All assignments are due by Sunday Midnight PT at the end of the week in which scheduled as noted in the table below. Practical Labs work is evidenced as completed by submitting a MS Word file (YourLastName,YourFirstName-WeekNN-Report.docx) to the discussion section and the appropriate week-folder for this course on Canvas. Assignments are subject to change with fair notice.

Labs / Hands-on Practical (40% of overall grade, supports CLO 2)

Individual, hands-on practices will be given throughout the semester to help students review and reinforce what they have learned in class. Students will learn how to analyze and visualize big data with practical tools. These Labs (or Hands-on Practices) are an important part of the course. The Labs generally require the submission of a Lab Report (MS Word File, .docx) to the Canvas website for the course.

Semester Mini-Project (30% of overall grade, supports CLOs 1-4)

Students will work in teams or alone on a Mini-Project that consists of three phases (more details TBA on the Canvas site). The main requirement of the project is that it uses at least one tool covered in the class.

  • Milestone I - Initial Thoughts: Students will submit a short paragraph discussing the potential topics and directions of the semester project. Students will also briefly present the motivation of the study and the approach that might be taken. 

Emphasis in the Project is on understanding the chosen data-set, data gathering, data munging / preparation, and the steps leading towards data analysis (this work is generally 60-80% of any data project)..  Heavy analysis and computer programming are beyond the scope of the project.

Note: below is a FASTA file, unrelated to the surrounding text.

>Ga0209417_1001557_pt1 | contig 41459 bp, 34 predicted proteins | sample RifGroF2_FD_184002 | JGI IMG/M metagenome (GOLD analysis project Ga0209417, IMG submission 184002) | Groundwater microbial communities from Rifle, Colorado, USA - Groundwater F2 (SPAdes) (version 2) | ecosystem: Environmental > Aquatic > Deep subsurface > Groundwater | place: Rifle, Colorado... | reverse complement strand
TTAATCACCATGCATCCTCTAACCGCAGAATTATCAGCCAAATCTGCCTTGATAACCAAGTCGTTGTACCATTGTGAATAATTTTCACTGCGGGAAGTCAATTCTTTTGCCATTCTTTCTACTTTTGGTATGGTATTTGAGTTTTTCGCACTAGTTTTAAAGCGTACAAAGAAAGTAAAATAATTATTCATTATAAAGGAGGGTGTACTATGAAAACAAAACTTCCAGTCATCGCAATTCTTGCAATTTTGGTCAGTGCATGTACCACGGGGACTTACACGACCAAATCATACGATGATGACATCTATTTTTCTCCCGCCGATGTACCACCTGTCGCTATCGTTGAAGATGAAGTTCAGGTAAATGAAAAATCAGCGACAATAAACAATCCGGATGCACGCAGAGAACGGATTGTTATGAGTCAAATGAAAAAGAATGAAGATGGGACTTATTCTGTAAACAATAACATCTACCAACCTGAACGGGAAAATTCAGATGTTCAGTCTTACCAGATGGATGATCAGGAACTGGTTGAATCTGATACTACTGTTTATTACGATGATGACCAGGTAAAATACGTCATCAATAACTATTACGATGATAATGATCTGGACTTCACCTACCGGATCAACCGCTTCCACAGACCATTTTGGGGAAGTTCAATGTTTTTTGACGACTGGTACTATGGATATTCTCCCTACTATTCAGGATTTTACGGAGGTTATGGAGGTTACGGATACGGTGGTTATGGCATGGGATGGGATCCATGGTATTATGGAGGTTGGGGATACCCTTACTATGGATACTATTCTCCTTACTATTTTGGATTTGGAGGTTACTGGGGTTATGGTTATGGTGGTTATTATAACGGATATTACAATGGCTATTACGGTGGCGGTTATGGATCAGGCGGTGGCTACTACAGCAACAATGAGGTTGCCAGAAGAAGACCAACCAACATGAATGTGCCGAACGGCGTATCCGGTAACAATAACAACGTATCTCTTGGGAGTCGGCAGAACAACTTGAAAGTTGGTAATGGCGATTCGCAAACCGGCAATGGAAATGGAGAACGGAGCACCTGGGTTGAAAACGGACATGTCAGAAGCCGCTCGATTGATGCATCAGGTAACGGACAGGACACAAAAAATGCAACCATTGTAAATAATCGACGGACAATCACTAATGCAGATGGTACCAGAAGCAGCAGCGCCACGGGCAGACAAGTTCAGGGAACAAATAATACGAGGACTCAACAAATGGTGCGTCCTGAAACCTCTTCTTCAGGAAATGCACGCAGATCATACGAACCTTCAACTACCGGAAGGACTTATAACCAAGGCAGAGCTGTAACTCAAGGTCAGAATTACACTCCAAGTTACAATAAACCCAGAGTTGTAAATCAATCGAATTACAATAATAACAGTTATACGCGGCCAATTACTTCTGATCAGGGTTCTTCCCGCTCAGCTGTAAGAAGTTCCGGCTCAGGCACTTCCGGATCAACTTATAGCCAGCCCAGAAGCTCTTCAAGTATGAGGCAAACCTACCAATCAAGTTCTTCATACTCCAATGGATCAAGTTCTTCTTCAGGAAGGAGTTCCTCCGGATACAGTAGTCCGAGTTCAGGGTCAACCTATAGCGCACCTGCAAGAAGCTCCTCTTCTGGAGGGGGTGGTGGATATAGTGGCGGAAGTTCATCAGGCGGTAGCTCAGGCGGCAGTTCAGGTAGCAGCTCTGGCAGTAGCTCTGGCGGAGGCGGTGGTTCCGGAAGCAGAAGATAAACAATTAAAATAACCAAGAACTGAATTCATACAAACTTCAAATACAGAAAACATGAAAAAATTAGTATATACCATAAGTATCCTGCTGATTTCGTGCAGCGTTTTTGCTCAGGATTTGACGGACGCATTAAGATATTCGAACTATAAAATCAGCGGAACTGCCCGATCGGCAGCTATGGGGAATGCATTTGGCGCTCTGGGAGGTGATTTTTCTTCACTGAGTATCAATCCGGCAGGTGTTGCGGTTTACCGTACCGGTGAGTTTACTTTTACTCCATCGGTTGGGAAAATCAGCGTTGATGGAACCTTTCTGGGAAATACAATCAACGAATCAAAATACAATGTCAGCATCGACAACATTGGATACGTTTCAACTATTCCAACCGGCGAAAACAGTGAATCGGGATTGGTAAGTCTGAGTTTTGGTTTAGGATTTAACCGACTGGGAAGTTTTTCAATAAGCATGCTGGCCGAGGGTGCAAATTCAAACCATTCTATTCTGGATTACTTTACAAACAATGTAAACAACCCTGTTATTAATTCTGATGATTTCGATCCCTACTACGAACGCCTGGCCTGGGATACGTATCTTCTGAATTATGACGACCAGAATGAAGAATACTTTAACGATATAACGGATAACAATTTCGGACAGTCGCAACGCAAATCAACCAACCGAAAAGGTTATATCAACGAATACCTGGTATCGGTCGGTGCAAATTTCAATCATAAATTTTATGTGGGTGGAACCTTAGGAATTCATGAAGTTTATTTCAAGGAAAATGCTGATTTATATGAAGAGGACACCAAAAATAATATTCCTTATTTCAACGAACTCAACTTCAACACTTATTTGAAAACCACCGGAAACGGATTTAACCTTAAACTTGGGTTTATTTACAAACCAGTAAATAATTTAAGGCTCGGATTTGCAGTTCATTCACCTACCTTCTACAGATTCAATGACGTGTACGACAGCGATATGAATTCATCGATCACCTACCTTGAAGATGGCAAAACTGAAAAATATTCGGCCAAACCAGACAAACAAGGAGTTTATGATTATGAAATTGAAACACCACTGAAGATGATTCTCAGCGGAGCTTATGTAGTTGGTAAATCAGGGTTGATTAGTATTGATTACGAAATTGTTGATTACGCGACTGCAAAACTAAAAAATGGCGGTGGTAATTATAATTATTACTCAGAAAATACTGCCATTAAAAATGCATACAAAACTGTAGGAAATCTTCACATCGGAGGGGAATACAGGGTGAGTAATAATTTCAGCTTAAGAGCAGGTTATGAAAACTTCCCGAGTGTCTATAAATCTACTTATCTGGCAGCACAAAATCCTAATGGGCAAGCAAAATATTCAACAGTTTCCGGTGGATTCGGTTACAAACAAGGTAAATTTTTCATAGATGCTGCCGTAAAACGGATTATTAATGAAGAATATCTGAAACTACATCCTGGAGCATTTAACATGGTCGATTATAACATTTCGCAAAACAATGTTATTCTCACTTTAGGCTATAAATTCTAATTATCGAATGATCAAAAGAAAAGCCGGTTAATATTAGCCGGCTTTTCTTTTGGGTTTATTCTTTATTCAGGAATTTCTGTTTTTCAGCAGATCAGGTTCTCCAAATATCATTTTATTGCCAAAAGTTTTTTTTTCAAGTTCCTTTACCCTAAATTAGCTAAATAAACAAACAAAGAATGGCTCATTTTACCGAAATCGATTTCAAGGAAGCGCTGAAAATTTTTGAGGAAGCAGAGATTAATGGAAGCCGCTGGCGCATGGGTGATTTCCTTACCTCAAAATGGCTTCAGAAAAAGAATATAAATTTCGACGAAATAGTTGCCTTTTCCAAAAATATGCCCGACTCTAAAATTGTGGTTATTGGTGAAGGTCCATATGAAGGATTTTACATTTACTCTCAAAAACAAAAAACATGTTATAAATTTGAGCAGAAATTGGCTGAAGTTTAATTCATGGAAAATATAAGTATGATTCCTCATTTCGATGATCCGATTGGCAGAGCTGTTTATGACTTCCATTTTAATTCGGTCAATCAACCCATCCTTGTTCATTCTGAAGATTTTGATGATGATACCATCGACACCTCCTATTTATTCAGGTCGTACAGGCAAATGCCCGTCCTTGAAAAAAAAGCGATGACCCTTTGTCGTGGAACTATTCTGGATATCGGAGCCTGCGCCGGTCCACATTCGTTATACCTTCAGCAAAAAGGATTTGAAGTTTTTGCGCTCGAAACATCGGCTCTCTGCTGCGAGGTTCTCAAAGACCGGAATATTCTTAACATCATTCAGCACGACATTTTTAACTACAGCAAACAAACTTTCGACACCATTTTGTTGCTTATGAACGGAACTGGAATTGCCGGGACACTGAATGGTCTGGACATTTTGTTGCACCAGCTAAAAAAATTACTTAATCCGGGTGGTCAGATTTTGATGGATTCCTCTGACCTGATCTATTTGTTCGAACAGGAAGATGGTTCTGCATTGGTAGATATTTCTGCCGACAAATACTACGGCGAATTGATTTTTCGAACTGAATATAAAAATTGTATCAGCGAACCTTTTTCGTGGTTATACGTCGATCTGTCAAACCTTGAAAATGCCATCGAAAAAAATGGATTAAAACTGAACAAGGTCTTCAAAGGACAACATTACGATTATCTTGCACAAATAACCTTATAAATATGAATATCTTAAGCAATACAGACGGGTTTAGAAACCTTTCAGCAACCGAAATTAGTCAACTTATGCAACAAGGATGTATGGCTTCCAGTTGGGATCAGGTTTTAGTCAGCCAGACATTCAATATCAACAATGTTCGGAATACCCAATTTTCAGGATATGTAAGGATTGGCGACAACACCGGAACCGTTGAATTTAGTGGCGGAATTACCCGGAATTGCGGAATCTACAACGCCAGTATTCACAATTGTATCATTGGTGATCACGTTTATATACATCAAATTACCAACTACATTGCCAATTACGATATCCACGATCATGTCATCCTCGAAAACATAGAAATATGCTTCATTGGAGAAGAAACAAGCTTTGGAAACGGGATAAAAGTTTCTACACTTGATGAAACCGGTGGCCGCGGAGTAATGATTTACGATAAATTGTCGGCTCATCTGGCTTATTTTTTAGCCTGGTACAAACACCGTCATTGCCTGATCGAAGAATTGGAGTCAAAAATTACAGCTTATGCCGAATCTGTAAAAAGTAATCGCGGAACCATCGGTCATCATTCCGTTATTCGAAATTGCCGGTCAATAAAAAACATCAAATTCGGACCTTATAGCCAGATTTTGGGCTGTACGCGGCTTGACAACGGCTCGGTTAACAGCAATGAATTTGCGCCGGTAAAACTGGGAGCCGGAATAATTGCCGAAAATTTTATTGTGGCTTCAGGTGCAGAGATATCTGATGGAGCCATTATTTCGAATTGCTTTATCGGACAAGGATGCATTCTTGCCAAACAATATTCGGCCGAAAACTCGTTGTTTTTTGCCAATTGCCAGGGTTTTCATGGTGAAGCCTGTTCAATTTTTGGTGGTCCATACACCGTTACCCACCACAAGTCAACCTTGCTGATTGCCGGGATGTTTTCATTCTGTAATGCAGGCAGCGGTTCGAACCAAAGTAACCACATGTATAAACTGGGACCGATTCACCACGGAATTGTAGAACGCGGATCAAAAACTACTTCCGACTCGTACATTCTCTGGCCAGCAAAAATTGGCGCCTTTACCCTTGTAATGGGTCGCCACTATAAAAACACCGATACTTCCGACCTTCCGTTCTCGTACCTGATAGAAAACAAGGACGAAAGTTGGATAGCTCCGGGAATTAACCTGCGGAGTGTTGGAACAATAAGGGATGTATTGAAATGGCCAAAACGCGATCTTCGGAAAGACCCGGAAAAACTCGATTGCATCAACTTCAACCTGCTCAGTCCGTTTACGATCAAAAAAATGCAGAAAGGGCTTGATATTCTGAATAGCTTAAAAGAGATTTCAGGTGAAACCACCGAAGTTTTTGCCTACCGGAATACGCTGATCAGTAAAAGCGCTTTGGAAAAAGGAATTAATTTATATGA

• Milestone II - Mini Report: Students will submit a one-page report outlining the current progress of the project. The report will include what has been done, what the current status and results are, and what needs to be accomplished.
  • Final Report & Demo: Students will submit a detailed, 10-page report for the project. The report should at least include the following sections: motivation, problem statement, methodology, analysis results, discussion, and any conclusions. Students will also prepare a short “demo” to present and discuss their work.

Research Paper (5% of overall grade, supports CLO 4). The Research Paper will deal with topics such as Ethics related to Big Data Acquisition and Usage.

Mid-Semester Quiz (Multiple Choice Questions [MCQ] + Short-Answer Questions)
+ Final Exam Online (Multiple Choice Questions [MCQ] + Short-Answer Questions) & Final Practical Exam
(25% of overall grade, supports CLOs 1-4)

Grading Information

Grading will be based on a total accumulation of possible 100 percent, distributed as follows:


Percent of overall grading (Total = 100%)

Hands-on Practices (“Labs”)
— evidenced by 7+ Weekly Reports


Semester Mini-Project

Milestone I: 2%
Milestone II: 3%
Final Report & Project Demo: 25%

Grading is based on the submissions plus constructive comments on at least two other-student Projects

Research Paper


Mid-Semester Quiz/Exam & Final Exam


These deliverables will be graded using larger point values but the totals for each type of deliverable will be scaled to the relative percentages shown in this table.

Supplementary reading (in addition to textbooks cited below)

Manyika, J., Chui, M., Brown, B., Bughin, J., Dobbs, R., Roxburgh, C., & Byers, A. H. (2011). Big data: The next frontier for innovation, competition, and productivity. Retrieved from